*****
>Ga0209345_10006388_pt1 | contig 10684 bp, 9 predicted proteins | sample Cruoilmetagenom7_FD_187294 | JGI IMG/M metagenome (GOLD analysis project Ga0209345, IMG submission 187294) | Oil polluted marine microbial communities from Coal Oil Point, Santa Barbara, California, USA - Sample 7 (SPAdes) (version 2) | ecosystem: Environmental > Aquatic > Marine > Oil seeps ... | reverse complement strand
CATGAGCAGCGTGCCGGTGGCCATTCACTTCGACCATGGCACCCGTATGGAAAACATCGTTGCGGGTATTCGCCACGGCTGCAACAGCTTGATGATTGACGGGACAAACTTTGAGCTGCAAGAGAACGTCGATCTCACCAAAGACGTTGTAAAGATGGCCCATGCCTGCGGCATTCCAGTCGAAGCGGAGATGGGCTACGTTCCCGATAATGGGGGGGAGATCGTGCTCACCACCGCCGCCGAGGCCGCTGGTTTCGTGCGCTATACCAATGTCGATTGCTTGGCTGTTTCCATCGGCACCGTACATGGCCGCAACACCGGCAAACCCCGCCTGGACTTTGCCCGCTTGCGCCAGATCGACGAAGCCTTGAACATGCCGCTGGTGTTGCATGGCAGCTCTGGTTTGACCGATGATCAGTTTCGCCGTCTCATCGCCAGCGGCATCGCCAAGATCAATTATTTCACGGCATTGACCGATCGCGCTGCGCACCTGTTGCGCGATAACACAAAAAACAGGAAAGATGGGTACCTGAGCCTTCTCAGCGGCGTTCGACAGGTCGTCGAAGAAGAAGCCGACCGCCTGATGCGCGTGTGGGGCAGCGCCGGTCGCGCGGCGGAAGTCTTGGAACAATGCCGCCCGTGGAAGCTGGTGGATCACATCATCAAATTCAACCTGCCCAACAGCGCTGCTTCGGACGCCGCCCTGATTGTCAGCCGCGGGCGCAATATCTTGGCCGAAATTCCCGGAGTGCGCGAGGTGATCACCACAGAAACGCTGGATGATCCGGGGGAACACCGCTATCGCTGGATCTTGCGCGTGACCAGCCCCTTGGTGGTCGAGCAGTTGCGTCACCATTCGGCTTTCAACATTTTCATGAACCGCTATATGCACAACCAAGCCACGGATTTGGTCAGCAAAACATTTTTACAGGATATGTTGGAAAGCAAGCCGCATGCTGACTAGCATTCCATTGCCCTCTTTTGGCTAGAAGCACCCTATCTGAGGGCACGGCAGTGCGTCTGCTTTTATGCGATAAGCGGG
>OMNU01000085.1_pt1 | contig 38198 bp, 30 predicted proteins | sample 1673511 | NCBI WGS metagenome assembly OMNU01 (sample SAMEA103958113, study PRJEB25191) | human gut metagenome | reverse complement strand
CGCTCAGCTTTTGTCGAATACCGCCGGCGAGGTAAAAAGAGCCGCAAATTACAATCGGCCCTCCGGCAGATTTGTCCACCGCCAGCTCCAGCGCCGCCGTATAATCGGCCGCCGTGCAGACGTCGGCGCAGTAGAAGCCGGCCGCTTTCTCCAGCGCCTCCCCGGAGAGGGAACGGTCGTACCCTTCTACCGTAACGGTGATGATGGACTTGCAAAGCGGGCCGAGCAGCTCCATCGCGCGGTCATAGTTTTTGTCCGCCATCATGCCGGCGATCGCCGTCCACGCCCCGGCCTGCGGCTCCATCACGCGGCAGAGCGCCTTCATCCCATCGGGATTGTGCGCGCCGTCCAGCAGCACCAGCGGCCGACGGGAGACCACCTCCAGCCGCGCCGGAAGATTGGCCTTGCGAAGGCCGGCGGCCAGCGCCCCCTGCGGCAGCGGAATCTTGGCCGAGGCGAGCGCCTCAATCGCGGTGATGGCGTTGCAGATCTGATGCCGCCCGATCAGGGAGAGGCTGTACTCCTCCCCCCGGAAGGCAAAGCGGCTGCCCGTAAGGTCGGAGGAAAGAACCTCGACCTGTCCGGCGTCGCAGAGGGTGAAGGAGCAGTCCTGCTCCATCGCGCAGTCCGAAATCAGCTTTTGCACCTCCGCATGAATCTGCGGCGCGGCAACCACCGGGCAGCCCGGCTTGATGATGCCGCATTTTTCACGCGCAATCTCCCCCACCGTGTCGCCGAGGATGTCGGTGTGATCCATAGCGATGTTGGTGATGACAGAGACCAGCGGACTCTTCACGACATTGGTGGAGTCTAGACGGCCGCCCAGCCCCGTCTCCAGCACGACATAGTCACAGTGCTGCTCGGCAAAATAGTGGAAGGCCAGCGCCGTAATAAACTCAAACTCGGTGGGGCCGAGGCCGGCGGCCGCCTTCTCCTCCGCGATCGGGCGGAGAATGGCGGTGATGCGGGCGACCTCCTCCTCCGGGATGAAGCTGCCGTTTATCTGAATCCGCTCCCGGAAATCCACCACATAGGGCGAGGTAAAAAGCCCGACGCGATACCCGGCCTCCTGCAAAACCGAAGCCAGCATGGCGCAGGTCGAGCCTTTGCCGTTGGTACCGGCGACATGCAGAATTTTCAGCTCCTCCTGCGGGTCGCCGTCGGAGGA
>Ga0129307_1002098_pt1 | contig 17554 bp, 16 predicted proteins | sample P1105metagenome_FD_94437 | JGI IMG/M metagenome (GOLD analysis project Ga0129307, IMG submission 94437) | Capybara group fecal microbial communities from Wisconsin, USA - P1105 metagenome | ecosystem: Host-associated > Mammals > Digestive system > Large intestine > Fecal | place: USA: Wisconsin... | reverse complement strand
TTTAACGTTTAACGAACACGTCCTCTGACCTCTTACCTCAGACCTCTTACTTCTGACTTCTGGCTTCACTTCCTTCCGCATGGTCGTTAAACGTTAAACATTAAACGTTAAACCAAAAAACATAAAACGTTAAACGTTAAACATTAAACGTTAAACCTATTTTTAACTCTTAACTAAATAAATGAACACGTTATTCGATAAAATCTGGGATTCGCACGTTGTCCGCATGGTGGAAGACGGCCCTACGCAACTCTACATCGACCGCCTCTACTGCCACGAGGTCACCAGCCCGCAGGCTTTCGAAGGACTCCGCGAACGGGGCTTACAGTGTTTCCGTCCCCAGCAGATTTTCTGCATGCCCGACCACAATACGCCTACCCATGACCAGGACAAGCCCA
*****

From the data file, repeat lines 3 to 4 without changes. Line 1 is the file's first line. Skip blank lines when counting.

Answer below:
>OMNU01000085.1_pt1 | contig 38198 bp, 30 predicted proteins | sample 1673511 | NCBI WGS metagenome assembly OMNU01 (sample SAMEA103958113, study PRJEB25191) | human gut metagenome | reverse complement strand
CGCTCAGCTTTTGTCGAATACCGCCGGCGAGGTAAAAAGAGCCGCAAATTACAATCGGCCCTCCGGCAGATTTGTCCACCGCCAGCTCCAGCGCCGCCGTATAATCGGCCGCCGTGCAGACGTCGGCGCAGTAGAAGCCGGCCGCTTTCTCCAGCGCCTCCCCGGAGAGGGAACGGTCGTACCCTTCTACCGTAACGGTGATGATGGACTTGCAAAGCGGGCCGAGCAGCTCCATCGCGCGGTCATAGTTTTTGTCCGCCATCATGCCGGCGATCGCCGTCCACGCCCCGGCCTGCGGCTCCATCACGCGGCAGAGCGCCTTCATCCCATCGGGATTGTGCGCGCCGTCCAGCAGCACCAGCGGCCGACGGGAGACCACCTCCAGCCGCGCCGGAAGATTGGCCTTGCGAAGGCCGGCGGCCAGCGCCCCCTGCGGCAGCGGAATCTTGGCCGAGGCGAGCGCCTCAATCGCGGTGATGGCGTTGCAGATCTGATGCCGCCCGATCAGGGAGAGGCTGTACTCCTCCCCCCGGAAGGCAAAGCGGCTGCCCGTAAGGTCGGAGGAAAGAACCTCGACCTGTCCGGCGTCGCAGAGGGTGAAGGAGCAGTCCTGCTCCATCGCGCAGTCCGAAATCAGCTTTTGCACCTCCGCATGAATCTGCGGCGCGGCAACCACCGGGCAGCCCGGCTTGATGATGCCGCATTTTTCACGCGCAATCTCCCCCACCGTGTCGCCGAGGATGTCGGTGTGATCCATAGCGATGTTGGTGATGACAGAGACCAGCGGACTCTTCACGACATTGGTGGAGTCTAGACGGCCGCCCAGCCCCGTCTCCAGCACGACATAGTCACAGTGCTGCTCGGCAAAATAGTGGAAGGCCAGCGCCGTAATAAACTCAAACTCGGTGGGGCCGAGGCCGGCGGCCGCCTTCTCCTCCGCGATCGGGCGGAGAATGGCGGTGATGCGGGCGACCTCCTCCTCCGGGATGAAGCTGCCGTTTATCTGAATCCGCTCCCGGAAATCCACCACATAGGGCGAGGTAAAAAGCCCGACGCGATACCCGGCCTCCTGCAAAACCGAAGCCAGCATGGCGCAGGTCGAGCCTTTGCCGTTGGTACCGGCGACATGCAGAATTTTCAGCTCCTCCTGCGGGTCGCCGTCGGAGGA